Second, the provisions of the current charging regulation related to treatment use provide for charging patients for investigational drugs only when those drugs are provided under a treatment IND or treatment protocol. Elsewhere in this issue of the Federal Register, FDA is proposing to add to part 312 (21 CFR part 312) new subpart I concerning “Expanded Access to Investigational Drugs for Treatment Use.” That proposed rule would retain the treatment IND and treatment protocol provisions in the current regulation with minor modifications, and provide for two additional categories of expanded access for treatment use—expanded access for individual patients and expanded access for intermediate size patient populations. The current charging rule needs to be revised to provide authority to charge for investigational drugs for these two new categories of expanded access for treatment use.

Third, FDA believes the current charging regulation needs to be revised to specify the types of costs that can be Start Printed Page 75170recovered. The language of the current charging rule is not very specific and does not provide sufficient guidance to sponsors on the costs that can be recovered. Moreover, because of the different justifications for charging in a clinical trial and charging for treatment use, the agency believes that the costs appropriate for recovery also differ.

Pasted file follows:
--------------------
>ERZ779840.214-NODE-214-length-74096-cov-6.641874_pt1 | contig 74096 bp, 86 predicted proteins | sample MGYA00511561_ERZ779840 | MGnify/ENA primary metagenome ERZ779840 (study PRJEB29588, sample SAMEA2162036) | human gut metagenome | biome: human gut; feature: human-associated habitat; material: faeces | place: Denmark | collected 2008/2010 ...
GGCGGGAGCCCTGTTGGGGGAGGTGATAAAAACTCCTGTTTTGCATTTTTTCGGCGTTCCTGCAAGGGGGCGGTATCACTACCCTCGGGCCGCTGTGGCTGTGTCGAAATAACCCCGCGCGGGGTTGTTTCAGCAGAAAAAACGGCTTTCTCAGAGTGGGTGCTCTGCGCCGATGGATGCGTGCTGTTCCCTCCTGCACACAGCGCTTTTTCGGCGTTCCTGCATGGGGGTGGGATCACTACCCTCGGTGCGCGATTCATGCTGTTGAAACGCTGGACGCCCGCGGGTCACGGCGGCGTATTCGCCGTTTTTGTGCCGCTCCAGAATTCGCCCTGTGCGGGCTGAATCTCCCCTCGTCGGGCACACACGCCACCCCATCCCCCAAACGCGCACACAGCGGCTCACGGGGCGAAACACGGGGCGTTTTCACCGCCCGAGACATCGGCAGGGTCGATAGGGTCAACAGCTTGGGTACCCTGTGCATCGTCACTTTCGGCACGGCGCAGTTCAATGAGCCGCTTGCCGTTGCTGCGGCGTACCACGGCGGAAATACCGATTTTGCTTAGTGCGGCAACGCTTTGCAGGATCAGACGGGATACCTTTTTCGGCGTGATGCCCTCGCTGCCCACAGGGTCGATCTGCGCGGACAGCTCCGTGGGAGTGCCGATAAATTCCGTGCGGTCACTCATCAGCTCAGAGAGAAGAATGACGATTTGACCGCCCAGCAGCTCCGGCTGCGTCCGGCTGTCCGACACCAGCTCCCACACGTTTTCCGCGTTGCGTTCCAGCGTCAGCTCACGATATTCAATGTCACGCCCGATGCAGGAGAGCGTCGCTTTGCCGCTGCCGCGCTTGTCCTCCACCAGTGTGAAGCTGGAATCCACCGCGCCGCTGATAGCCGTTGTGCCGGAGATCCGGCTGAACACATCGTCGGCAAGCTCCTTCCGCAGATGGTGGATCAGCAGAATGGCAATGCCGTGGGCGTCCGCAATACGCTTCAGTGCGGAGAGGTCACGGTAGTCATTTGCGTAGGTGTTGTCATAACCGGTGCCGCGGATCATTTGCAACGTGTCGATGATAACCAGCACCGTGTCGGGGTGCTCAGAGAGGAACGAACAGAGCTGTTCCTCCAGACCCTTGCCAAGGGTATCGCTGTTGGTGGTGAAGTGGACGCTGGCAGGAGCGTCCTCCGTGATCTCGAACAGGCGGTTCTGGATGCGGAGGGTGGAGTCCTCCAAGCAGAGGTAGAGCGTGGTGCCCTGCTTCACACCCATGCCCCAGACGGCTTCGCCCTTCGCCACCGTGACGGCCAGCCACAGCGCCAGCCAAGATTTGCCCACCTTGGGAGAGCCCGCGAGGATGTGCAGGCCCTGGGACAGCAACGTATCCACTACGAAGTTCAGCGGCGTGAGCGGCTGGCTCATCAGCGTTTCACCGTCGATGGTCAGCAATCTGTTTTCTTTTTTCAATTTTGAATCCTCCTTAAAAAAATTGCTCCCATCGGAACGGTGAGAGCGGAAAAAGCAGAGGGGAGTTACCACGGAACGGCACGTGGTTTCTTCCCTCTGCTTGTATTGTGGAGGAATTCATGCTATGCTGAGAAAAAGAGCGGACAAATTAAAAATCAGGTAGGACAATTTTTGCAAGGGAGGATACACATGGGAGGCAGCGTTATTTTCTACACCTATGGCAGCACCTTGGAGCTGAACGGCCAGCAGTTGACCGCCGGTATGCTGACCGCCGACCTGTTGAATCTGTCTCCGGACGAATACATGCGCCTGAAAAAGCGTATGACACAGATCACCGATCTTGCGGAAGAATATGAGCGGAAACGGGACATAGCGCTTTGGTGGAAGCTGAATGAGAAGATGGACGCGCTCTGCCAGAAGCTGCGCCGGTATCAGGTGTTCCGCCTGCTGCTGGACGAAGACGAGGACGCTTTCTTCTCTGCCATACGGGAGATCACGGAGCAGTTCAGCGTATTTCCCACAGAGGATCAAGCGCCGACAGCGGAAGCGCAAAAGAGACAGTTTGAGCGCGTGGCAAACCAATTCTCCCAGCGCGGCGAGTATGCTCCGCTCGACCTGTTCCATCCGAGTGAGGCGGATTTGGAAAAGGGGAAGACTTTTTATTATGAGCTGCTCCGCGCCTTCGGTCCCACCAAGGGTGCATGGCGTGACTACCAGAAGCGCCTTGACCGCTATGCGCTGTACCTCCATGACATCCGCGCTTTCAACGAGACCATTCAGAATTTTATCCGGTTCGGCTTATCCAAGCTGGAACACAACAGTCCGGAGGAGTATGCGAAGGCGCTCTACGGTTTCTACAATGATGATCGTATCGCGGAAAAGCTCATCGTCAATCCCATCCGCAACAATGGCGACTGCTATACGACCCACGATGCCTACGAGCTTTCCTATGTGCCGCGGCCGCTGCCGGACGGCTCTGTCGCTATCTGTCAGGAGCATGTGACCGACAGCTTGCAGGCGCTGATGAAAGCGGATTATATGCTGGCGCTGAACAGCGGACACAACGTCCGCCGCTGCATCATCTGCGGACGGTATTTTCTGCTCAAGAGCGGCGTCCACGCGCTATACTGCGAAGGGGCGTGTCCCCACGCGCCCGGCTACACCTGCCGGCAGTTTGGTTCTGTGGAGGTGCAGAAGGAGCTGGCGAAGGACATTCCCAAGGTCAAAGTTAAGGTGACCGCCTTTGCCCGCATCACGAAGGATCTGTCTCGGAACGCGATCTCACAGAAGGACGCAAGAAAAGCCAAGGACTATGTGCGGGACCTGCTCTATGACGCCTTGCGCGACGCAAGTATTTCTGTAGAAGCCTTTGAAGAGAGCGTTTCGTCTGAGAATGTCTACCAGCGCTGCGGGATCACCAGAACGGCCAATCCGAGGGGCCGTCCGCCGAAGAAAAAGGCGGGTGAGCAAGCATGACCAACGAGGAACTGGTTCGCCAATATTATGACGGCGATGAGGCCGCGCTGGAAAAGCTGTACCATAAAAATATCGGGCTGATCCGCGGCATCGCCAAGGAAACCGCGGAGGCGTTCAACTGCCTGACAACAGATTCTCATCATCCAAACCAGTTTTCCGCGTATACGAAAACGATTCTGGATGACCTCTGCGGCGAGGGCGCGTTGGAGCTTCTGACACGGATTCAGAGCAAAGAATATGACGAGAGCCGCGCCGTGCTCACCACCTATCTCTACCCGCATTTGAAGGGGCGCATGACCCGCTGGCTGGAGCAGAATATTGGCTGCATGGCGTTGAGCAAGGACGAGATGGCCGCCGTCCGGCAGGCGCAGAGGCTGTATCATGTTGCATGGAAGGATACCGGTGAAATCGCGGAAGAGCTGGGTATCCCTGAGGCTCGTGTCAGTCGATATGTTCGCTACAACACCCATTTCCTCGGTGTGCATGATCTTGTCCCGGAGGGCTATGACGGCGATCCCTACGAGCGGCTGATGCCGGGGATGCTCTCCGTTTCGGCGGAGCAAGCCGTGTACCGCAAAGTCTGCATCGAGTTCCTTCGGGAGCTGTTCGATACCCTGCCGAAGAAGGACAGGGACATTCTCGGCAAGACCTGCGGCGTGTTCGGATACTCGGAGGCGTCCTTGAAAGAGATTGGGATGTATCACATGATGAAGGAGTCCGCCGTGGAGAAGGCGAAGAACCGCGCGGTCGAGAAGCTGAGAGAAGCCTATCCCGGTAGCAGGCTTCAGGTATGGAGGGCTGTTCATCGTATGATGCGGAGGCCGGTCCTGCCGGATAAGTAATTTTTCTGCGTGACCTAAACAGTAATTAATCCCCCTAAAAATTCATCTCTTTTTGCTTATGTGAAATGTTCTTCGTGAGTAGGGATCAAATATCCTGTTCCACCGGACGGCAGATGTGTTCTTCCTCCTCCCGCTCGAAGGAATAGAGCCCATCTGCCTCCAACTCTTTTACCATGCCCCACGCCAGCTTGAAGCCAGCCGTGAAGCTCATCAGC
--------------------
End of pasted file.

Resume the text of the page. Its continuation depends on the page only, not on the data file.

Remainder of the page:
The reasons why FDA believes the current charging regulation needs to be revised are described more fully in sections II.B, C, and D of this document.

B. Criteria for Charging in a Clinical Trial

Generally, the costs of conducting a clinical trial are costs that the sponsor should bear. Conducting a clinical trial is part of the drug development process, and drug development is an ordinary business expense for a commercial sponsor. If the investigational drug proves successful in clinical trials, the sponsor will recoup its development costs by marketing the drug for its approved indication. Because research subjects who participate in a clinical trial are permitting themselves to be exposed to a drug that has not been proven to be effective and that may also pose safety risks, subjects generally should not be expected to pay for the drug. In fact, in return for their willingness to be exposed to an unapproved drug, subjects in clinical trials are usually compensated, rather than charged for the drug.